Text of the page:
St. Louis Cardinals: Don’t Give Up on Mike Leake
Mike Leake hasn’t been what St. Louis Cardinals’ fans had hoped he would be so far. That doesn’t mean he should be voted out of the rotation just yet.
If St. Louis Cardinals’ fans could play a game of Rotation Survivor, Mike Leake would probably be the first pitcher voted off the mound. He was certainly the biggest signing of the offseason that seemingly came out of nowhere. So far, he hasn’t exactly been what you would call productive.
Through Leake’s first five starts, he’s posting an (0-3) record to pair with 5.83 ERA. In his career, he’s never had a season where he had an ERA below three. Although Leake is hyped as a ground ball pitcher, fans have witnessed the complete opposite in 2016.
If you take a look at his numbers, you’ll see he has a history of giving up a lot of home runs. In his rookie season, Leake started 22 games for the Cincinnati Reds and gave up 19 home runs. That’s the least amount of home runs he’s given up since.
Love him or hate him, you have to understand that Leake is a very consistent pitcher. Whether he’s consistently good, or bad, is a matter of flipping a coin. One thing that is consistently good is he will eat up innings.
Since 2012, Leake has never started less than 30 games. That’s a lot more than some pitchers on the Cardinals’ staff.
If you think Leake is a blow it by you type of pitcher, you probably over evaluated when the news broke that the Cardinals had signed him. Undoubtedly, Leake’s best year was 2014 with the Reds. He pitched 214.1 innings and struck out 164 batters. Both of those are career-high numbers.
Another thing to keep in mind with Leake is his lack of postseason experience. His first and only playoff appearance famed in the 2012 National League Division Series. Leake pitched just 4.1 innings giving up five runs off six hits. His postseason ERA is 10.38. Johnny Cueto who was supposed to make that start against the eventual World Champion San Francisco Giants, but he was hurt.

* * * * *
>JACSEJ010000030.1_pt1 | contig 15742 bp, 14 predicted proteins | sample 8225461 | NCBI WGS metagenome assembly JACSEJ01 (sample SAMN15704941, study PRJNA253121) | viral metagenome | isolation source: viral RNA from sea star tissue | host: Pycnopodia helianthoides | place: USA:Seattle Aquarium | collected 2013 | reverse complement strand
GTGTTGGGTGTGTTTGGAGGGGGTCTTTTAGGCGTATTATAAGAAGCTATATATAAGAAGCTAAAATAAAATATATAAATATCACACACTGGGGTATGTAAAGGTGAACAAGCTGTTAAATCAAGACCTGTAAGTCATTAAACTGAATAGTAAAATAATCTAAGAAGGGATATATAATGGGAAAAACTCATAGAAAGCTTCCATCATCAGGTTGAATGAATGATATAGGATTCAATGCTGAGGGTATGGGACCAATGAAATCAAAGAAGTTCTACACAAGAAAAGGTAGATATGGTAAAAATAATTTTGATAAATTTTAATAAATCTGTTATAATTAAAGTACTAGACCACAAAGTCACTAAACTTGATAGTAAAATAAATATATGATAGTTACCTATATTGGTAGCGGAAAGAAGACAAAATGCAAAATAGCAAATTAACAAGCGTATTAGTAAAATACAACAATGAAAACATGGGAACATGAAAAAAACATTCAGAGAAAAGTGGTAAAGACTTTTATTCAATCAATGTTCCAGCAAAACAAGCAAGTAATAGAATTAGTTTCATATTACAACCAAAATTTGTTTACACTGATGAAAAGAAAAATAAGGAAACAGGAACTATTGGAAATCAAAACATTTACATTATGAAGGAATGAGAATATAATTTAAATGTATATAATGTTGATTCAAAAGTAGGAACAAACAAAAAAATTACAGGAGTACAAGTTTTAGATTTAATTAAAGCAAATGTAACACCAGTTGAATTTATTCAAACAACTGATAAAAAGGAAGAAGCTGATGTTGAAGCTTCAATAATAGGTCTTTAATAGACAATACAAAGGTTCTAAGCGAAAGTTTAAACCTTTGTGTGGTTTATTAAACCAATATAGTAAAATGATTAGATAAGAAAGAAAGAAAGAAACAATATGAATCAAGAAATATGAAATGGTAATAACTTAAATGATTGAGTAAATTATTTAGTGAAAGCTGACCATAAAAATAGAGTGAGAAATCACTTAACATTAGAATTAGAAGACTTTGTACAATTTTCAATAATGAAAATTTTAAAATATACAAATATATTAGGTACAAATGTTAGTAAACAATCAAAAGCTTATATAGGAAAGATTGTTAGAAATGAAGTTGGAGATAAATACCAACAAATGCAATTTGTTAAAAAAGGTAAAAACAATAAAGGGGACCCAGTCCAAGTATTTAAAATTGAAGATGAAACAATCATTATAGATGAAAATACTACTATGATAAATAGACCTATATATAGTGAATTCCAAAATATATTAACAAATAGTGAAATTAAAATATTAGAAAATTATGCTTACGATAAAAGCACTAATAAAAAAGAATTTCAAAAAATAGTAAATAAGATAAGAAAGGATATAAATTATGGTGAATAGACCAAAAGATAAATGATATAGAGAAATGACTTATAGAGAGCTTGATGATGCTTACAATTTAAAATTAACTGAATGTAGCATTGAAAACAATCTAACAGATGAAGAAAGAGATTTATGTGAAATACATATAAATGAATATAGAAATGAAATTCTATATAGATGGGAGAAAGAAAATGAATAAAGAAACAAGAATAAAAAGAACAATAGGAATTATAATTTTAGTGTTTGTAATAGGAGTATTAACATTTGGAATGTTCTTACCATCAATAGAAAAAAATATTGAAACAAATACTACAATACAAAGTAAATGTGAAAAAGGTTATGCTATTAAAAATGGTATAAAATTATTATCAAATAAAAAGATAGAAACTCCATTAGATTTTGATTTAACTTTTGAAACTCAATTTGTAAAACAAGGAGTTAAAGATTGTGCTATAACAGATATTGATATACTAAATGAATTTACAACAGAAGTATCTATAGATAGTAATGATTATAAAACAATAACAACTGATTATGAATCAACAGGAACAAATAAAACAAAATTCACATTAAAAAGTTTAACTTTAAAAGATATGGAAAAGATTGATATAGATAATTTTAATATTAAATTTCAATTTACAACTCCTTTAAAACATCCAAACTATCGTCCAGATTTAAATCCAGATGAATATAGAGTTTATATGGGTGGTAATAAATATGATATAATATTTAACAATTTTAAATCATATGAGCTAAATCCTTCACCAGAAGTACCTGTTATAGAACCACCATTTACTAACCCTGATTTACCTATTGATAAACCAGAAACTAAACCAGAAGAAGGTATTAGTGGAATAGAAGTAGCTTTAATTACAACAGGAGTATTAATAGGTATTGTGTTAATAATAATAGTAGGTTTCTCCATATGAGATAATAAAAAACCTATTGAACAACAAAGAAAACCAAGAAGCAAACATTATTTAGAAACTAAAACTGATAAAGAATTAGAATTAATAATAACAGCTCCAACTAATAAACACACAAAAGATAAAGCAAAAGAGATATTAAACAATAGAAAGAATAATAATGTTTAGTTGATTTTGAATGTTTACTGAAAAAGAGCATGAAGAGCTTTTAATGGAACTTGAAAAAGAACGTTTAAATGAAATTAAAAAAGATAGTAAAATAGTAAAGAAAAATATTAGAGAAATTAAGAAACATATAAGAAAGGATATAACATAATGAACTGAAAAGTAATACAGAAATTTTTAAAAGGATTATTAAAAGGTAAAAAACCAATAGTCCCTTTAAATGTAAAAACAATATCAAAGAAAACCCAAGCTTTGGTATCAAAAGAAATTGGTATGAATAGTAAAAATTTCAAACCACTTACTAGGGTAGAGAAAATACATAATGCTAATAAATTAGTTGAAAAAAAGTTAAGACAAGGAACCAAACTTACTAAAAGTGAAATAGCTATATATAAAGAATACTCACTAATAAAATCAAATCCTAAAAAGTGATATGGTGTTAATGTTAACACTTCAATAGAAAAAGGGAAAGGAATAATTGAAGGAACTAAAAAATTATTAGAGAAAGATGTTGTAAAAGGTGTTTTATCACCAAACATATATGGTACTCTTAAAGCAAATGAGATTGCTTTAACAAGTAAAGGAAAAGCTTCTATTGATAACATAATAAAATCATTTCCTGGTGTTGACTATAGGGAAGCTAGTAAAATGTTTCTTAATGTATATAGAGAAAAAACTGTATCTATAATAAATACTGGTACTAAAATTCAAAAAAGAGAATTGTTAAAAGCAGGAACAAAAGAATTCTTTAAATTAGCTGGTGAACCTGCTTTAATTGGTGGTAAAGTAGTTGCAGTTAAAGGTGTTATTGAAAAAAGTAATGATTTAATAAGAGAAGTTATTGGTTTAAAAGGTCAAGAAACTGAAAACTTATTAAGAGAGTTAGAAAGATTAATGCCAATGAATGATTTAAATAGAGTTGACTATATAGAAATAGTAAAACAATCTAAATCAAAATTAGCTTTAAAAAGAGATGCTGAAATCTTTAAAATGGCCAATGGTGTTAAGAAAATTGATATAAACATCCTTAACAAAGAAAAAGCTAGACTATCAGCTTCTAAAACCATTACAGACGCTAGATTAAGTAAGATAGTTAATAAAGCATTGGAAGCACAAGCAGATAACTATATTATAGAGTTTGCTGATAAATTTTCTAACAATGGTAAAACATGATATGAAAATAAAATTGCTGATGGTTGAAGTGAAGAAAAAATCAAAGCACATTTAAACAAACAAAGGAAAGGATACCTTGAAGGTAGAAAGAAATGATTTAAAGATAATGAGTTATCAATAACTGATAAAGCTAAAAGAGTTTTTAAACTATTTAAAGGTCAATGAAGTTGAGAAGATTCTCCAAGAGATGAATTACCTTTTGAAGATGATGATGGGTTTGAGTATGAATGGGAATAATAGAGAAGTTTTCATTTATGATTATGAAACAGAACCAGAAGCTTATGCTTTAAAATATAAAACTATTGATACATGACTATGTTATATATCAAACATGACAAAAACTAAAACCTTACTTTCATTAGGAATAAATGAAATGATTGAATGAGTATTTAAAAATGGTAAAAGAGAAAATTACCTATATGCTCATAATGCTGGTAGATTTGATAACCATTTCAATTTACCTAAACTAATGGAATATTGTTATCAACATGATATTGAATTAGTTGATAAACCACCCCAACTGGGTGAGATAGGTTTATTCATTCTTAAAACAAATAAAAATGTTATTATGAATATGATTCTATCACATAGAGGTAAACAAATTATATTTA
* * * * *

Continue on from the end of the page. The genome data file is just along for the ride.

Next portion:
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The other thing one should consider before criticizing Leake is the pressure that comes with signing a big contract like he did. The five-year $75 million contract he signed was the Cardinals’ largest ever for a free agent pitcher. That is a lot to have to live up to.
The offense the Cardinals have shown this year is what the entire fan base had hoped for and more. If the Cardinals’ rotation can’t produce there will be some trouble putting W’s on the board. Leake has been bad, that goes without saying. If you add the lackluster defense at times into the equation, you get a team with a record around .500.
Unfortunately the .500 winning percentage isn’t the equivalent to a .500 batting average. If that were the case, fans wouldn’t panic in mass hysteria every time Leake took the mound. There’s one last point fans should consider before throwing in the towel on Mike Leake.
Let’s play a game of scenario for a second. If you go to the grocery store and you can get the store brand milk for $2.09 a gallon instead of the name brand for $3.89, you’re going to choose the store brand if you’re trying to save money, right? It may not taste as good, but you get what you pay for.
That’s not to say the Cardinals overpaid for Mike Leake, but one has to think that there was a bit of panic going on in the front office after losing Jason Heyward and John Lackey to the rival Chicago Cubs in the offseason. Maybe this was management’s way of letting fans know it’s not afraid to go out and spend some money.
Overall, Mike Leake’s numbers so far in a Cardinals’ uniform in April haven’t been great. The good thing is, it’s just that, April. Leake’s career numbers in the month of April haven’t been superb, but sometimes it takes players some time before they get going.
In his career, Leake has pitched 209.1 innings, given up 26 home runs and has a 4.34 ERA. In May, they drop significantly to 18 home runs and a 3.43 ERA. You can look at a stat sheet all day long and try to come up with your own evaluations of different players.
The biggest takeaway that fans should never forget is that baseball is a game of failure. Sometimes things have to be worse before they ever have a chance of getting better.If you want to waive the white flag every time Leake takes the hill, fine. Just remember what you thought in April once the calendar flips to October.